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Unexpected windfalls, education, and mental health: evidence from lottery winners in Germany

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  • Christian Raschke

Abstract

This paper investigates the causal impact of large unexpected windfalls on individual mental health, physical health, as well as health behaviors. I use a large individual-level panel data set of lottery winners from Germany between the years 2000 and 2011 and observe lottery winners before and after winning a large lottery prize. Mental health declines immediately after winning a large lottery prize for individuals with low education and low levels of financial literacy. While these individuals report being happier after winning the lottery, evidence from commonly used SF-12 measures of mental health indicates that winners with low education experience increased role limitations due to emotional problems, are more anxious, and have less energy after their win. The impact on various measures of mental health is highly robust, statistically significant, economically significant, and persists for up to two years after the win. Unexpected windfalls have no impact on the mental health of individuals with high education or high financial literacy. Winning the lottery has no impact on individuals’ health behaviors such as smoking or alcohol consumption, and it has no impact on doctor visits, hospital stays, or illness-related work absences regardless of education level.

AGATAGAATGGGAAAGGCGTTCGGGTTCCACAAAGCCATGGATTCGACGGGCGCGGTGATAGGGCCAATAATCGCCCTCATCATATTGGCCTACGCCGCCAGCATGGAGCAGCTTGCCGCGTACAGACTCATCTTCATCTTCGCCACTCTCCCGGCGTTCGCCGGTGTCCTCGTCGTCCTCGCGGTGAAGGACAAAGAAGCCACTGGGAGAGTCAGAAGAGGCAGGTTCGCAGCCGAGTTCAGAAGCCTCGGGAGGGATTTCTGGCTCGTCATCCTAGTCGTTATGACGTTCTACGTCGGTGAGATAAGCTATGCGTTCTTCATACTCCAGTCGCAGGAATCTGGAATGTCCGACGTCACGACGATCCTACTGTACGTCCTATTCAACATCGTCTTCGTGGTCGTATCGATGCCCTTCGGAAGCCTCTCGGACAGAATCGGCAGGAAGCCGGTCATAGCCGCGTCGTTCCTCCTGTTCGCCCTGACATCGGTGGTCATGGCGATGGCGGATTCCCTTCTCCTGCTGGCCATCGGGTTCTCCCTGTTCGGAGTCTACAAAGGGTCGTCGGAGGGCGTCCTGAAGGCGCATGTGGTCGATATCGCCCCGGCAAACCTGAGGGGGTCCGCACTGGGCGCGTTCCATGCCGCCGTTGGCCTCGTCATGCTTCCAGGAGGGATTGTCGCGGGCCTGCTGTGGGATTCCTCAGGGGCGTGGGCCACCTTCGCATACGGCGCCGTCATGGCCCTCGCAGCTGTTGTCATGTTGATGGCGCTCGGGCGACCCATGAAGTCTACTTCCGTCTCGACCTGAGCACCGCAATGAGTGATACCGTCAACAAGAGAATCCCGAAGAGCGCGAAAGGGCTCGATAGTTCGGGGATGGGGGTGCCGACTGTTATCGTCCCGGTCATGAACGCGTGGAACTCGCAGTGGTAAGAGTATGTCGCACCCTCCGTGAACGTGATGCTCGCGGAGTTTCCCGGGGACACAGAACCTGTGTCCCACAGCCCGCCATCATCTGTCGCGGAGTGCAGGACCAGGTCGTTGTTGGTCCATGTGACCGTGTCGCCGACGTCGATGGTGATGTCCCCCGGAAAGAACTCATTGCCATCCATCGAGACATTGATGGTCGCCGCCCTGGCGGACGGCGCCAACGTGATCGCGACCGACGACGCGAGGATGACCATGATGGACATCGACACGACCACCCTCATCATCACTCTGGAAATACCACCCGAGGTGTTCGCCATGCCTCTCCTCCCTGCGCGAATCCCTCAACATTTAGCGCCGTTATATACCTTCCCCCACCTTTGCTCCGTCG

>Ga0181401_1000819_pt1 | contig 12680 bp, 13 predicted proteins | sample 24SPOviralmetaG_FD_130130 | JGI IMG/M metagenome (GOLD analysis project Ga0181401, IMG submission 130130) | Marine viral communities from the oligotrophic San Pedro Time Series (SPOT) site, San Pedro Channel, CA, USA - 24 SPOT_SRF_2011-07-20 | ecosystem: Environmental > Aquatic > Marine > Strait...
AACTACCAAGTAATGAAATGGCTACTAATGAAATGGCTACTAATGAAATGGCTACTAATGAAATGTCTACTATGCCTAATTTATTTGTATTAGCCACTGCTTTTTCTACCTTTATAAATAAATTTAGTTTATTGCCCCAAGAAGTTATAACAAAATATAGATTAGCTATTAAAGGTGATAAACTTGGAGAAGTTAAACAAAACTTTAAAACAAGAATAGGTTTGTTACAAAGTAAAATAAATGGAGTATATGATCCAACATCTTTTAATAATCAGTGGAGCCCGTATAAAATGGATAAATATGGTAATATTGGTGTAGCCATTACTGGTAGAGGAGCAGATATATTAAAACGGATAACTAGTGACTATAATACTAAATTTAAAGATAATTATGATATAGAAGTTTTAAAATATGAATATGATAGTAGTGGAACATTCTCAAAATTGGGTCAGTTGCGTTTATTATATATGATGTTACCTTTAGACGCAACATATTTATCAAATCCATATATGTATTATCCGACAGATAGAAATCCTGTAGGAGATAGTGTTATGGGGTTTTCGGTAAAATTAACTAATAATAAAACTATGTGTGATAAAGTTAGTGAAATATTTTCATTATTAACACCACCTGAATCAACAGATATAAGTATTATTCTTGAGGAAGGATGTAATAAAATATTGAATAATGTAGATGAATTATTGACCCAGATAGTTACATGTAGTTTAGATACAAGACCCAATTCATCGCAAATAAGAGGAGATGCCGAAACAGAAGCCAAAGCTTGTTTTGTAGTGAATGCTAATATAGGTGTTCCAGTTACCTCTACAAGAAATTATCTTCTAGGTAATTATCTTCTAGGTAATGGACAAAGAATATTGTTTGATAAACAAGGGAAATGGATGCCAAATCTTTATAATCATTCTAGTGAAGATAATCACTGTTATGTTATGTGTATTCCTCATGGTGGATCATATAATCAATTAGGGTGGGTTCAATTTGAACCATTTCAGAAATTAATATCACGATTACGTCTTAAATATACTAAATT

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  • Christian Raschke, 2019. "Unexpected windfalls, education, and mental health: evidence from lottery winners in Germany," Applied Economics, Taylor & Francis Journals, vol. 51(2), pages 207-218, January.
  • Handle: RePEc:taf:applec:v:51:y:2019:i:2:p:207-218
    DOI: 10.1080/00036846.2018.1494813
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    References listed on IDEAS

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